Binds and stabilizes F-actin

42

What sequestering proteins control actin filament assembly?

Thymosin and profilin

43

How do profiling and thymosin compete?

In binding G-actin

44

Thymosin?

Binds G-actin (about half of G-actin in a typical cell is sequestered), prevents assembly (keeps monomer concentration high, > Cc for assembly)

45

Profilin?

Binds G-actin and promotes assembly of F-actin at the plus end.

46

What does inactive profilin bind?

Phospholipids PI(4,5)P2; release by phospholipase C promotes filament assembly at plasma membrane

47

Two actin assembly proteins

Arp2/3 and formin

48

Role of Arp2/Arp3

Nucleates assembly of actin filament network

49

Where is ARP complex localized?

At minus ends of actin filaments – growth at plus ends

50

Where does ARP complex bind?

To side of “older” (ADP-actin) filament to form filament network

51

What is WASp family protein?

Activates inactive ARP complex

52

Where do networks of short actin filaments assemble? What facilitates this?

Near the plasma membrane. Profilin activated at plasma membrane.

53

Role of Formin

Promotes assembly of F-actin bundles

54

How does formin work?

Formin associates with PM. Formin works with profilin; adds actin monomers to the plus ends of actin filaments. Long filaments are bundled.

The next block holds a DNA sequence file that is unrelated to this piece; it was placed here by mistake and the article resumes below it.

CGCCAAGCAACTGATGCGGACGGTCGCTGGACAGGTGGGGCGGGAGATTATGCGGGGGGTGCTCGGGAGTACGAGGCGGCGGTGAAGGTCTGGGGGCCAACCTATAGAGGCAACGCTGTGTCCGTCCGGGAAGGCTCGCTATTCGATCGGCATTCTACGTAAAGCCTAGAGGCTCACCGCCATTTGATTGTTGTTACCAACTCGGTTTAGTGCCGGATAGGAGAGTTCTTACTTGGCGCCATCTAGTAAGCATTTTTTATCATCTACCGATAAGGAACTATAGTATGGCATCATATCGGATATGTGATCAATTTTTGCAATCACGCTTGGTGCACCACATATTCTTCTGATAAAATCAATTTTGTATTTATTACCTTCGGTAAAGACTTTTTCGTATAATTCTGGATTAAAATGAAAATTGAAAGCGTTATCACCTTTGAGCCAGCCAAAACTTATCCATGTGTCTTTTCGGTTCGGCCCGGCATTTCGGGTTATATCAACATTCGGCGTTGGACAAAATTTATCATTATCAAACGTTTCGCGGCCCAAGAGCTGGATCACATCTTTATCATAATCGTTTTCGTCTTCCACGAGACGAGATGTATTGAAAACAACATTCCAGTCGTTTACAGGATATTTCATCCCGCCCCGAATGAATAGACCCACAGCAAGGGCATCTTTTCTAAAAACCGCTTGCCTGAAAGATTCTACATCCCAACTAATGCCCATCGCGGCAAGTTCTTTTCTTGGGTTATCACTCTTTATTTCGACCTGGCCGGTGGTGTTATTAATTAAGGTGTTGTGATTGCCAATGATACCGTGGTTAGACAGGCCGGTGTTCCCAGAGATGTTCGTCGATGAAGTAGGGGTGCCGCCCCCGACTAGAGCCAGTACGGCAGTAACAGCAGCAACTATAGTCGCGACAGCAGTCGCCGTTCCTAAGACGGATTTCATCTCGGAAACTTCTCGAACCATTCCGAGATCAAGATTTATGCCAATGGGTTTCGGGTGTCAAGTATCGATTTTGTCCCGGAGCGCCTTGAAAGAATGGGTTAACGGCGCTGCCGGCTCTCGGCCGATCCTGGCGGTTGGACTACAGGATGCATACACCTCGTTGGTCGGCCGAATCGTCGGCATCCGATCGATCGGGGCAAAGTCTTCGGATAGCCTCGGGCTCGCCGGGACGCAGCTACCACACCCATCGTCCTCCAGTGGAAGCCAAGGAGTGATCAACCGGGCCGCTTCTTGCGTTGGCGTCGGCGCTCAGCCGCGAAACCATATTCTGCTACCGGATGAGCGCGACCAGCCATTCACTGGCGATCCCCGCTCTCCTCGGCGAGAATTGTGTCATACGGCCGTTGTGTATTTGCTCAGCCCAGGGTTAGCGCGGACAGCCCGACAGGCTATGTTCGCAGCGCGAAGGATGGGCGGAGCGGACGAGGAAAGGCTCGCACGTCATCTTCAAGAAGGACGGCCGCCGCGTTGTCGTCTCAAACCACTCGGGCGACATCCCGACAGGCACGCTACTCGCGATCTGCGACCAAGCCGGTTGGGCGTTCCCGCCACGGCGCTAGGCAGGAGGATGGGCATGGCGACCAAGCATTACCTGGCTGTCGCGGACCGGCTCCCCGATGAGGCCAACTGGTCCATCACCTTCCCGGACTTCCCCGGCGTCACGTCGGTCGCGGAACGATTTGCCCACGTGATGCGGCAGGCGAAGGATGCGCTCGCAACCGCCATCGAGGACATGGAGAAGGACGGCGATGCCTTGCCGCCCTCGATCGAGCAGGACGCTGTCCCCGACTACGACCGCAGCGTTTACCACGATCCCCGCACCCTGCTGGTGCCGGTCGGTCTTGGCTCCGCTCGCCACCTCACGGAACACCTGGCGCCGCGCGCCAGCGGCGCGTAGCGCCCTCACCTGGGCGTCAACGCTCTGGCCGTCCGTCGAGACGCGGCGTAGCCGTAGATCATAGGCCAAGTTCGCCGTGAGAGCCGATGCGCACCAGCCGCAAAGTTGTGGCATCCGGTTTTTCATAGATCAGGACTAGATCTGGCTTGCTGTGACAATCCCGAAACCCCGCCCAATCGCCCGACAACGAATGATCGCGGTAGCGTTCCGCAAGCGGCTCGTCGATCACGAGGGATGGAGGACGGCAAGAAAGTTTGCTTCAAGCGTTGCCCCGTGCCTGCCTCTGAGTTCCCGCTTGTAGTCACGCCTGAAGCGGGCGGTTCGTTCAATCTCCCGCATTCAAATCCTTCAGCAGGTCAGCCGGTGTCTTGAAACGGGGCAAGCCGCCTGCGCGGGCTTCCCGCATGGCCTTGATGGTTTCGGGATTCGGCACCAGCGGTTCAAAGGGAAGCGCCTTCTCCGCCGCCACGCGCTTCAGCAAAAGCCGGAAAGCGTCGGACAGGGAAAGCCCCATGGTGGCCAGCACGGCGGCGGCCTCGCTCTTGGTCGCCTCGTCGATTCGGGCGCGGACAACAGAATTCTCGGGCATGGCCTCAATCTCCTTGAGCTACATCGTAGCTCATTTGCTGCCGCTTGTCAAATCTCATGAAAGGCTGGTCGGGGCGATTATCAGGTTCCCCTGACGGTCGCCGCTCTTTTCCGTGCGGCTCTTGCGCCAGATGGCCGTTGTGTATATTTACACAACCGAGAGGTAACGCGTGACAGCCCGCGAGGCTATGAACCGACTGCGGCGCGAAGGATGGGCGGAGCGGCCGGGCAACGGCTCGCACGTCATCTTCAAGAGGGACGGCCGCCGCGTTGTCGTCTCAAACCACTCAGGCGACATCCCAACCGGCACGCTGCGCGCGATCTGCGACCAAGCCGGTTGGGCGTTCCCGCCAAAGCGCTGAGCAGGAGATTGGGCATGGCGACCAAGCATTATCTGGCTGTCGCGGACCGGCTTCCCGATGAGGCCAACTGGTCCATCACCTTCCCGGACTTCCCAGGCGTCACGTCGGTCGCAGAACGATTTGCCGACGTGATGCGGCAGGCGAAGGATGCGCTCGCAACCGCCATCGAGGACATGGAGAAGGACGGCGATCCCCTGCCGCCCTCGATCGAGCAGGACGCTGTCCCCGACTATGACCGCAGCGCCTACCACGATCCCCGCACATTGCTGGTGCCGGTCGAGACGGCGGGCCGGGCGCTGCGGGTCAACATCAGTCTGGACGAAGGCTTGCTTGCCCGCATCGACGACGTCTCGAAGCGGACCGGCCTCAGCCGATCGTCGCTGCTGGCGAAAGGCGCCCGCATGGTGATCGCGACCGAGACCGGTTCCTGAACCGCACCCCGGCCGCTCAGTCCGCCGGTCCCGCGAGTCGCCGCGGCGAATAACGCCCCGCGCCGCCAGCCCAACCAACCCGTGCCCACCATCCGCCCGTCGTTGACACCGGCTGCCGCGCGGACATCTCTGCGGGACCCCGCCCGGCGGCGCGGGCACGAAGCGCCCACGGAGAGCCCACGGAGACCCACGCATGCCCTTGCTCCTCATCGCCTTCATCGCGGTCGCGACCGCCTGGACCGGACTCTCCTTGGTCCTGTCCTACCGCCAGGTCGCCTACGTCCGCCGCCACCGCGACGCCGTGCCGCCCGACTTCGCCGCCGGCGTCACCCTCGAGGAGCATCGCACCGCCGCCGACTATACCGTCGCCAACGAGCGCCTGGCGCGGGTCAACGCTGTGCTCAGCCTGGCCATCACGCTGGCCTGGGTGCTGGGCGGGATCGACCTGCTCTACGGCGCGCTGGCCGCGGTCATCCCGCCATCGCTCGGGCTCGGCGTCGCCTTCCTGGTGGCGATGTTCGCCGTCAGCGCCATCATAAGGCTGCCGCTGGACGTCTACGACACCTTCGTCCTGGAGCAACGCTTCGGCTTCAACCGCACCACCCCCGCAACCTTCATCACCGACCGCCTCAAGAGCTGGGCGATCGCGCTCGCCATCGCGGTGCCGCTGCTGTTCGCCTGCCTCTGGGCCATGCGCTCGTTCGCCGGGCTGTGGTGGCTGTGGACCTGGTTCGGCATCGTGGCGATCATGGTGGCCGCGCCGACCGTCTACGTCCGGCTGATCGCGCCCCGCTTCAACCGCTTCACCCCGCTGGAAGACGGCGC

55

What proteins regulate the dynamics of actin filaments?

Cofilin, gelsolin, capping protein , tropomyosin

56

What are actin filament regulatory proteins the target of?

Signaling molecules such as Ca2+

57

Cofilin

Binds ADP-actin filaments, accelerates disassembly

58

Gelsolin

Severs filaments and binds to plus end

59

Capping protein

Prevents assembly and disassembly at plus end

60

Tropomyosin

Stabilizes filament

61

Two actin filament cross-linking proteins

Alpha-actinin and fimbrin

62

How does alpha-actinin cross-link actin filaments?

Contractile bundle in loose packing that allows myosin-II to enter bundle

63

How does fimbrin cross-link actin filaments?

Parallel bundle in tight packing that prevents myosin-II from entering bundle

64

What does three-dimensional network of actin filaments form?

Viscous gel required for extension of leading edge in migrating cells

65

Role of ERM proteins

Link actin filaments to membranes

66

ERM protein cycle

Inactive folded ERM protein undergoes phosphorylation or PIP2 binding; becomes artive and extended; mediates cross linking between actin filament and transmembrane protein